I mentioned this to my eldest son as I was doing some reading about the nature of the symbiosis and he immediately had some interesting first impressions of the fungi “farming” the forest, which has bent my brain a little bit. For my part I was completely caught up in the romance of “Everything is Connected”, community edition. This is at least supported, I feel, by studies of older networks, where it was found that the mycorrhizal network enables a sort of inter-plant “communication” for better adaptive behavior in plant communities. (for example https://www.ncbi.nlm.nih.gov/pmc/articles/PMC4497361/ )
I was thinking all of this many days ago because I had had a bad couple of days. My head was not properly aligned with other people or the world at all really, having spun off into more depression and its associated lies. I was persuaded and enabled to spend some time with friends I adore and was reflecting on how our interrelationships make me, a single plant, better able to function and take in things essential to my survival. This is not a graceful metaphor, it gets muddy when you try to decide on the plants involved and what exactly the fungi is supposed to be and Eldest Son’ (ES)’s take on things. I am only blogging, indulging a whim, not writing a technical paper or a philosophical treatise on the Nature of Friendship. I suppose it’s just capturing a random idle musing in a moment and committing it to words, in the way I catch a random moment in time on a walk in the woods and describe that.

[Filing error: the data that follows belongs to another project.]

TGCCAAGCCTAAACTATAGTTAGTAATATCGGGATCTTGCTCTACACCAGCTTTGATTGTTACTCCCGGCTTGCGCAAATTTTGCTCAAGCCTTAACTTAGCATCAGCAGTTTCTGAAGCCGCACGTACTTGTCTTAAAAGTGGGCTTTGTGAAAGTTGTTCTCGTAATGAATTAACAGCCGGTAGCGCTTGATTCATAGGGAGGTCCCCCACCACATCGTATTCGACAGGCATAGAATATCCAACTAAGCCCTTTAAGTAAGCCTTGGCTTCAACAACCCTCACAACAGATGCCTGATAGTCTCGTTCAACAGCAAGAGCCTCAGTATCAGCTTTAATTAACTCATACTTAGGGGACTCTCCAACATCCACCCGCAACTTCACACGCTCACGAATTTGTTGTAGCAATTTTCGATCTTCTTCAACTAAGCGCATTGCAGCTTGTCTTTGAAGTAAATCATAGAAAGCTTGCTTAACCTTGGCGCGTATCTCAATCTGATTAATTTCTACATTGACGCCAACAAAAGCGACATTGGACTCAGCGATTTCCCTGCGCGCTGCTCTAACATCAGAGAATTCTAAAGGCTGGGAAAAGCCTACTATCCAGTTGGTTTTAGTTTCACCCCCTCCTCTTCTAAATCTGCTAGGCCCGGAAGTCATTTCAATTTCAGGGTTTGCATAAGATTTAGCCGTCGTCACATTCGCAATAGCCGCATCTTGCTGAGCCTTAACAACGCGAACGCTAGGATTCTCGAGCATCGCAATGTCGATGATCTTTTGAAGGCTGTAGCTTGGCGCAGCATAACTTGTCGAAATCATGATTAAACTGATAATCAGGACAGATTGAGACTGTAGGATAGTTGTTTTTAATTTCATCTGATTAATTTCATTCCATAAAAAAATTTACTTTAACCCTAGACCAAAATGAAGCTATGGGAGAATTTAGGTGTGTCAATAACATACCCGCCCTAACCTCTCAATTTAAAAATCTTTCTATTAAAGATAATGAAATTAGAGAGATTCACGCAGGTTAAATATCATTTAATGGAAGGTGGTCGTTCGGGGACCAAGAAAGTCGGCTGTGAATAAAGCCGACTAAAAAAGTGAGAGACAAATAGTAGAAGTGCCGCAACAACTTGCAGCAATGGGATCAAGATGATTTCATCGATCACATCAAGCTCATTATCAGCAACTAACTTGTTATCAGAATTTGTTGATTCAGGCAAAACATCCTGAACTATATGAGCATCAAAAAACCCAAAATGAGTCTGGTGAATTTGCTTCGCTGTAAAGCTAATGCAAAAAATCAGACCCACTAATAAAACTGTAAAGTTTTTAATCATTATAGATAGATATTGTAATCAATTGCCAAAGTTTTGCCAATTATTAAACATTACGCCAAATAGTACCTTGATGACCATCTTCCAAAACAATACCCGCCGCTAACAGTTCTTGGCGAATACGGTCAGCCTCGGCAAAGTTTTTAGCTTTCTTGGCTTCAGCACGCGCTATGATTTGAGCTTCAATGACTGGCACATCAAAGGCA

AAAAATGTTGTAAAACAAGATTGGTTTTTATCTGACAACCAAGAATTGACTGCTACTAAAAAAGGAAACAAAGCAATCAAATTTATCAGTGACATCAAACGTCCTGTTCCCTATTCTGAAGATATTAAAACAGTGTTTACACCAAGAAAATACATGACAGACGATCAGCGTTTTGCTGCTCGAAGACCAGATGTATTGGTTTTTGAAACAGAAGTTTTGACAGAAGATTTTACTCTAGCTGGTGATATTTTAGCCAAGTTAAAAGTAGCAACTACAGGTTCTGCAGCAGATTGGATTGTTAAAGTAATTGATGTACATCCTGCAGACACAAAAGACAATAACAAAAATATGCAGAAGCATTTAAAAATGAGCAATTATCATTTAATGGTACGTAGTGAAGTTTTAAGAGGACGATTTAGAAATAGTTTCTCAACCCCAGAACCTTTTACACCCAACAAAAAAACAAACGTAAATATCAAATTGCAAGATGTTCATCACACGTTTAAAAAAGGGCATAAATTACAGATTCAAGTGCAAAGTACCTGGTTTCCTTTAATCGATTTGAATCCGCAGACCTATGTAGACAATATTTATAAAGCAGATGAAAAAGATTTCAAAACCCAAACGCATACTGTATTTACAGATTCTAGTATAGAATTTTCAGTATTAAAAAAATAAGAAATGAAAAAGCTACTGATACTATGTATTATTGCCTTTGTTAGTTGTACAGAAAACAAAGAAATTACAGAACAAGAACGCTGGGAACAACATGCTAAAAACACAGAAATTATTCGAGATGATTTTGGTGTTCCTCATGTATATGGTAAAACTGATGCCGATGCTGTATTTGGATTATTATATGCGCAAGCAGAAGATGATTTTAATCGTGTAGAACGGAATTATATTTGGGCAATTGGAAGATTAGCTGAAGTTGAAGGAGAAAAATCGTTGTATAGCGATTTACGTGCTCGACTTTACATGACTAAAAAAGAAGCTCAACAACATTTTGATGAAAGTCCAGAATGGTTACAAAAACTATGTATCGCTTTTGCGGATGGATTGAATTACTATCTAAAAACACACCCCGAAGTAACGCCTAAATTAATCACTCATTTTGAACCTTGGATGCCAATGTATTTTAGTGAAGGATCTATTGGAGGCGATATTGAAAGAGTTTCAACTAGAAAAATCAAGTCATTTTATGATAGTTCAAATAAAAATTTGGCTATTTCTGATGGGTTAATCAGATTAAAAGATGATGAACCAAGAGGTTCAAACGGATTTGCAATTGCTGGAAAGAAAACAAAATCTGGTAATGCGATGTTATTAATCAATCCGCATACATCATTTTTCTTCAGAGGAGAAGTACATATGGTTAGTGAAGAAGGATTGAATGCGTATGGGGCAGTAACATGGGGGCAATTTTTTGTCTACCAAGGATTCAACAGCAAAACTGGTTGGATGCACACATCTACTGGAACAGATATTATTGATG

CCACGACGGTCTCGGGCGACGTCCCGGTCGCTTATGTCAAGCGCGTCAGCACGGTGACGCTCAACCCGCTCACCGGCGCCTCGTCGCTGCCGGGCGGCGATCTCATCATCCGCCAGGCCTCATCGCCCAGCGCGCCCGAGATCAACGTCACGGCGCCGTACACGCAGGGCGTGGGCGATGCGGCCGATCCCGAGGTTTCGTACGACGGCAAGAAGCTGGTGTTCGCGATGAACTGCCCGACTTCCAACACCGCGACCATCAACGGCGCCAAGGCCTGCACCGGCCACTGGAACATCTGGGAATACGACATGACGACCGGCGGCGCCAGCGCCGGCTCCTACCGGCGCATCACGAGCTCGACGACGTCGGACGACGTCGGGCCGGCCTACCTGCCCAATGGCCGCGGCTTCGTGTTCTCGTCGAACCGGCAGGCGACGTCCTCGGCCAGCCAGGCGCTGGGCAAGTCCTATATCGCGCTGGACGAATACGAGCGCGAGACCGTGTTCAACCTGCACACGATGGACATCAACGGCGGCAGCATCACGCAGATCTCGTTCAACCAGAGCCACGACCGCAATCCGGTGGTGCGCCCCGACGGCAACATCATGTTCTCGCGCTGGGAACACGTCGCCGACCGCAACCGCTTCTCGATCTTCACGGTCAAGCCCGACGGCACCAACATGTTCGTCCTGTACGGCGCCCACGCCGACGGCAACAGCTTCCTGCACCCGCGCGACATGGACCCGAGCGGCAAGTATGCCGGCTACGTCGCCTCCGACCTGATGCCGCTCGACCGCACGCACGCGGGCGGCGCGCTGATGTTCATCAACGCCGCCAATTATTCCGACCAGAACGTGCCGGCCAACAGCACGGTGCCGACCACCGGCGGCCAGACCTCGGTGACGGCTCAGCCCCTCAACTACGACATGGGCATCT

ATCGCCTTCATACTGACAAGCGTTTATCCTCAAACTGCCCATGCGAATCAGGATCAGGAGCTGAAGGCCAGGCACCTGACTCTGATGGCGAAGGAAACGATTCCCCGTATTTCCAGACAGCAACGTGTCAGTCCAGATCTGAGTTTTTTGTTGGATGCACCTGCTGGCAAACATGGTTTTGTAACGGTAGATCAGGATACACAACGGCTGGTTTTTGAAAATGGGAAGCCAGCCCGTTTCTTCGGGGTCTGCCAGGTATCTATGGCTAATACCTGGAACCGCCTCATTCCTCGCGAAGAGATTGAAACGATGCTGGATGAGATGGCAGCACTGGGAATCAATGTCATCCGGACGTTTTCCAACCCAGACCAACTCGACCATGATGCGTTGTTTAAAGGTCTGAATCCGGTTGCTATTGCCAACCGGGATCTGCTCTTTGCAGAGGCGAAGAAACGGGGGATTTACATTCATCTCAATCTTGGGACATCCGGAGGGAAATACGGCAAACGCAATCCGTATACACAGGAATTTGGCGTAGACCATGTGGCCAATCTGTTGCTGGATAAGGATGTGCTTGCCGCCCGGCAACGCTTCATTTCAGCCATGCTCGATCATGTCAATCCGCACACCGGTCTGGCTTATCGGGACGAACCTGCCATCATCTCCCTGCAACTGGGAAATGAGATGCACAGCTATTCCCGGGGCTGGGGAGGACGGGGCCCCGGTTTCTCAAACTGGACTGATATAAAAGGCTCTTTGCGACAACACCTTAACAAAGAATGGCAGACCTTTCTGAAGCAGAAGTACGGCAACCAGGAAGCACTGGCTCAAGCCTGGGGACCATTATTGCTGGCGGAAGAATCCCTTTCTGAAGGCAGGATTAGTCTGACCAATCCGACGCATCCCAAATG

You see, I’ve been caught for days trying to figure out how to actually write something here. Everything was too serious, or not serious enough. I didn’t have research done, or I hadn’t thought my metaphor through. “Weren’t you just supposed to be talking about the fact that you are fascinated this year with fungi and you want to start blogging about learning about those?” (I will be) “Why are you talking about your mental health *again*, weren’t you done with that?” (Apparently I am not.)
I think I’ve been prompted because today I was reminded of an article I read about a very powerful twitter thread some months back by M. Molly Backes on a symptom of depression referred to as The Impossible Task. I have been having enormous trouble doing very minor things. I went from being an active member of the Society for Creative Anachronism – making and researching cool projects, capable, reasonably skillful, unafraid of committing to projects and promises people were depending on me for – to someone who can’t seem to guarantee I can wash the floor or send a stupid official letter that just needs to be put in an envelope. It is weird and is going on too long, and it seems to have latched on to my thinking about everything. So rather than get frustrated at another impossible task – getting this blog post right – I decided I would just write. I’ve been trying to “Just” write for years now.